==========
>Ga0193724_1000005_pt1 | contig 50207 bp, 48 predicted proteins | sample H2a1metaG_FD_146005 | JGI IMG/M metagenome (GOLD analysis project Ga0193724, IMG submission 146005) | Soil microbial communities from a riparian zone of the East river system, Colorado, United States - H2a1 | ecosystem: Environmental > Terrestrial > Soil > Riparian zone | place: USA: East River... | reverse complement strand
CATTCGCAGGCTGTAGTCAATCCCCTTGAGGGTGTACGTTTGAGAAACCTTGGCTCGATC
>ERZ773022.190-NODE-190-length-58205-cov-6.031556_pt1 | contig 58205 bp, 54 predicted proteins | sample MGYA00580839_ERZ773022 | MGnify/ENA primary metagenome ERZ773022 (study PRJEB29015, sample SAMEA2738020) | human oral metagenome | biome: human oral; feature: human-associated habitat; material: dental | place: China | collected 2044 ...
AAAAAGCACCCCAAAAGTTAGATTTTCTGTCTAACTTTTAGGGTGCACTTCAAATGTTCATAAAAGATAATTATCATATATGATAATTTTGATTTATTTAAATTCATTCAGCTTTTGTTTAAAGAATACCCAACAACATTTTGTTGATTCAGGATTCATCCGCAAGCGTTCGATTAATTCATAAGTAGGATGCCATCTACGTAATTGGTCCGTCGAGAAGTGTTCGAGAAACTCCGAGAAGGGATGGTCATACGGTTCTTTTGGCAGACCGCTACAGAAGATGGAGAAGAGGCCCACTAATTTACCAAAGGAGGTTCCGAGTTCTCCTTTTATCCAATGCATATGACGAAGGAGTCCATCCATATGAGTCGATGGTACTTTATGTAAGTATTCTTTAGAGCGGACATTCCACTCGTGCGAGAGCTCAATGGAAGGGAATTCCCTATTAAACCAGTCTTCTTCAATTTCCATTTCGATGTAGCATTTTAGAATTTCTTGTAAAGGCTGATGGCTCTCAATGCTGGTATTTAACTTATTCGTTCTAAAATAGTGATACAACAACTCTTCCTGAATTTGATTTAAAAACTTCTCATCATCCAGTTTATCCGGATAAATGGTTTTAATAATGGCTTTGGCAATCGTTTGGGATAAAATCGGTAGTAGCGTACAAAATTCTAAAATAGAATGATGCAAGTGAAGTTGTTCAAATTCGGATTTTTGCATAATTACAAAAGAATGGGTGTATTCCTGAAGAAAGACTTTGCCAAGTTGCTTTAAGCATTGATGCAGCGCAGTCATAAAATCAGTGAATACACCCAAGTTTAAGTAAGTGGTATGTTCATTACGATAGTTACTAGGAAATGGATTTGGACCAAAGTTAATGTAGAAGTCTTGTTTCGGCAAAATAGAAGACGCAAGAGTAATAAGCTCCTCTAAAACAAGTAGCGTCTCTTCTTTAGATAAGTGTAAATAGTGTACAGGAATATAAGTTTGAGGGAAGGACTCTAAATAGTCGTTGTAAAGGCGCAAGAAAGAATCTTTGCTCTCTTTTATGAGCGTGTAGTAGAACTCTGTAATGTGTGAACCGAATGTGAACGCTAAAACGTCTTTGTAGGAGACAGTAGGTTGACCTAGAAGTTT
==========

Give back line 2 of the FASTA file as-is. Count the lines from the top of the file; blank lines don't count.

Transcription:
CATTCGCAGGCTGTAGTCAATCCCCTTGAGGGTGTACGTTTGAGAAACCTTGGCTCGATC